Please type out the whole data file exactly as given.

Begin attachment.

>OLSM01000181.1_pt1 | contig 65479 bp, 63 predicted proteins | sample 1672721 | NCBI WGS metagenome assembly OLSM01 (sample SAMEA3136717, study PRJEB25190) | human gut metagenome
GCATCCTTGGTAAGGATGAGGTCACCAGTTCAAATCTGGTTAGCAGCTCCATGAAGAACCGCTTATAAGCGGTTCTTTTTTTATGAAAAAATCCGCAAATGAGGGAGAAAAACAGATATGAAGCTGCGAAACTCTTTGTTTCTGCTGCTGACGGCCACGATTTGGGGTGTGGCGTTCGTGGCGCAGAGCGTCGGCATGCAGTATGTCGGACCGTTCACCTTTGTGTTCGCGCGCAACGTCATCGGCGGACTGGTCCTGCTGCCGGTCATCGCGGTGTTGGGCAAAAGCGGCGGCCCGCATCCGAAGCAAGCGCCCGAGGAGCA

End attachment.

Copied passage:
>OLSM01000181.1_pt1 | contig 65479 bp, 63 predicted proteins | sample 1672721 | NCBI WGS metagenome assembly OLSM01 (sample SAMEA3136717, study PRJEB25190) | human gut metagenome
GCATCCTTGGTAAGGATGAGGTCACCAGTTCAAATCTGGTTAGCAGCTCCATGAAGAACCGCTTATAAGCGGTTCTTTTTTTATGAAAAAATCCGCAAATGAGGGAGAAAAACAGATATGAAGCTGCGAAACTCTTTGTTTCTGCTGCTGACGGCCACGATTTGGGGTGTGGCGTTCGTGGCGCAGAGCGTCGGCATGCAGTATGTCGGACCGTTCACCTTTGTGTTCGCGCGCAACGTCATCGGCGGACTGGTCCTGCTGCCGGTCATCGCGGTGTTGGGCAAAAGCGGCGGCCCGCATCCGAAGCAAGCGCCCGAGGAGCA